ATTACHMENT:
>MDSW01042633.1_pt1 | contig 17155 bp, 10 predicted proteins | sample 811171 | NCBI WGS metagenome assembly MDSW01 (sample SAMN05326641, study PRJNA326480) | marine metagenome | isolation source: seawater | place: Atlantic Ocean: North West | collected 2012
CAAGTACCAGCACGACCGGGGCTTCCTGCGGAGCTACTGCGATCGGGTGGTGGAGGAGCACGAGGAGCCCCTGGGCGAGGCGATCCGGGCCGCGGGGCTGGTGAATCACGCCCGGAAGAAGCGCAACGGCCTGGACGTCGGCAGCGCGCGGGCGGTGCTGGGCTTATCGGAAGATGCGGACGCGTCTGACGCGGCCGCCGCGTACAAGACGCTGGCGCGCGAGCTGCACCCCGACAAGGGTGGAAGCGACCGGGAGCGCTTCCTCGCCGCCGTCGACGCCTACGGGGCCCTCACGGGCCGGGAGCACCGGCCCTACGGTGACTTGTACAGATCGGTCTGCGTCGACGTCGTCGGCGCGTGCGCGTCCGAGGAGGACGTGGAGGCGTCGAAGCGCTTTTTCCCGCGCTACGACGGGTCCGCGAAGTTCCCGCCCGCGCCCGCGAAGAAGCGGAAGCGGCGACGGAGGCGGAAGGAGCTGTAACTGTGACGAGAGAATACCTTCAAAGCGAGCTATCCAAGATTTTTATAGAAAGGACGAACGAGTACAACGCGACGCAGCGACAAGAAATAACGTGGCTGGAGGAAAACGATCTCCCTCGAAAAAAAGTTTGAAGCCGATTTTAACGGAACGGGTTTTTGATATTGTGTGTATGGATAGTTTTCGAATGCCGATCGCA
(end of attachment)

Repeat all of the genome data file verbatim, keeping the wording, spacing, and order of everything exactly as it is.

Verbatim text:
>MDSW01042633.1_pt1 | contig 17155 bp, 10 predicted proteins | sample 811171 | NCBI WGS metagenome assembly MDSW01 (sample SAMN05326641, study PRJNA326480) | marine metagenome | isolation source: seawater | place: Atlantic Ocean: North West | collected 2012
CAAGTACCAGCACGACCGGGGCTTCCTGCGGAGCTACTGCGATCGGGTGGTGGAGGAGCACGAGGAGCCCCTGGGCGAGGCGATCCGGGCCGCGGGGCTGGTGAATCACGCCCGGAAGAAGCGCAACGGCCTGGACGTCGGCAGCGCGCGGGCGGTGCTGGGCTTATCGGAAGATGCGGACGCGTCTGACGCGGCCGCCGCGTACAAGACGCTGGCGCGCGAGCTGCACCCCGACAAGGGTGGAAGCGACCGGGAGCGCTTCCTCGCCGCCGTCGACGCCTACGGGGCCCTCACGGGCCGGGAGCACCGGCCCTACGGTGACTTGTACAGATCGGTCTGCGTCGACGTCGTCGGCGCGTGCGCGTCCGAGGAGGACGTGGAGGCGTCGAAGCGCTTTTTCCCGCGCTACGACGGGTCCGCGAAGTTCCCGCCCGCGCCCGCGAAGAAGCGGAAGCGGCGACGGAGGCGGAAGGAGCTGTAACTGTGACGAGAGAATACCTTCAAAGCGAGCTATCCAAGATTTTTATAGAAAGGACGAACGAGTACAACGCGACGCAGCGACAAGAAATAACGTGGCTGGAGGAAAACGATCTCCCTCGAAAAAAAGTTTGAAGCCGATTTTAACGGAACGGGTTTTTGATATTGTGTGTATGGATAGTTTTCGAATGCCGATCGCA